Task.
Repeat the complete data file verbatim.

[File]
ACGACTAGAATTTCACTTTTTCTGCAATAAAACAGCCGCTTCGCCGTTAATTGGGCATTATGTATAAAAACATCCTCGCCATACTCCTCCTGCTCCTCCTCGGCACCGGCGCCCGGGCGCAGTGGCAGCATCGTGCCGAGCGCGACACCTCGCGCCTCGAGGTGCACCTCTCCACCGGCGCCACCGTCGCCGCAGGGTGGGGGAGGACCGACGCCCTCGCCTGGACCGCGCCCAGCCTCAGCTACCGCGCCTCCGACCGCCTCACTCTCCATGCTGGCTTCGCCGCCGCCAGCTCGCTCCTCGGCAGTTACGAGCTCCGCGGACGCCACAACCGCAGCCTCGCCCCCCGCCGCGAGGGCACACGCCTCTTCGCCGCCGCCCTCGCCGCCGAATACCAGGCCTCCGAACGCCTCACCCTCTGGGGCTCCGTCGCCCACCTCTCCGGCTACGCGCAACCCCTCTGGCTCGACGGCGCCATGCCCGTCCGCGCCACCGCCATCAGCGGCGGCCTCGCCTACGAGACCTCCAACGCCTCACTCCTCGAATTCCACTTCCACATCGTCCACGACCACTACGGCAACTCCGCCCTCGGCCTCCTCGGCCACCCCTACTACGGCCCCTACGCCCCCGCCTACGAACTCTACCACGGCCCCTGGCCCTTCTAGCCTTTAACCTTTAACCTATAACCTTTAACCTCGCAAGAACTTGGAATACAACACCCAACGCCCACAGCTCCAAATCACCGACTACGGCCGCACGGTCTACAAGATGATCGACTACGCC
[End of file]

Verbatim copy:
ACGACTAGAATTTCACTTTTTCTGCAATAAAACAGCCGCTTCGCCGTTAATTGGGCATTATGTATAAAAACATCCTCGCCATACTCCTCCTGCTCCTCCTCGGCACCGGCGCCCGGGCGCAGTGGCAGCATCGTGCCGAGCGCGACACCTCGCGCCTCGAGGTGCACCTCTCCACCGGCGCCACCGTCGCCGCAGGGTGGGGGAGGACCGACGCCCTCGCCTGGACCGCGCCCAGCCTCAGCTACCGCGCCTCCGACCGCCTCACTCTCCATGCTGGCTTCGCCGCCGCCAGCTCGCTCCTCGGCAGTTACGAGCTCCGCGGACGCCACAACCGCAGCCTCGCCCCCCGCCGCGAGGGCACACGCCTCTTCGCCGCCGCCCTCGCCGCCGAATACCAGGCCTCCGAACGCCTCACCCTCTGGGGCTCCGTCGCCCACCTCTCCGGCTACGCGCAACCCCTCTGGCTCGACGGCGCCATGCCCGTCCGCGCCACCGCCATCAGCGGCGGCCTCGCCTACGAGACCTCCAACGCCTCACTCCTCGAATTCCACTTCCACATCGTCCACGACCACTACGGCAACTCCGCCCTCGGCCTCCTCGGCCACCCCTACTACGGCCCCTACGCCCCCGCCTACGAACTCTACCACGGCCCCTGGCCCTTCTAGCCTTTAACCTTTAACCTATAACCTTTAACCTCGCAAGAACTTGGAATACAACACCCAACGCCCACAGCTCCAAATCACCGACTACGGCCGCACGGTCTACAAGATGATCGACTACGCC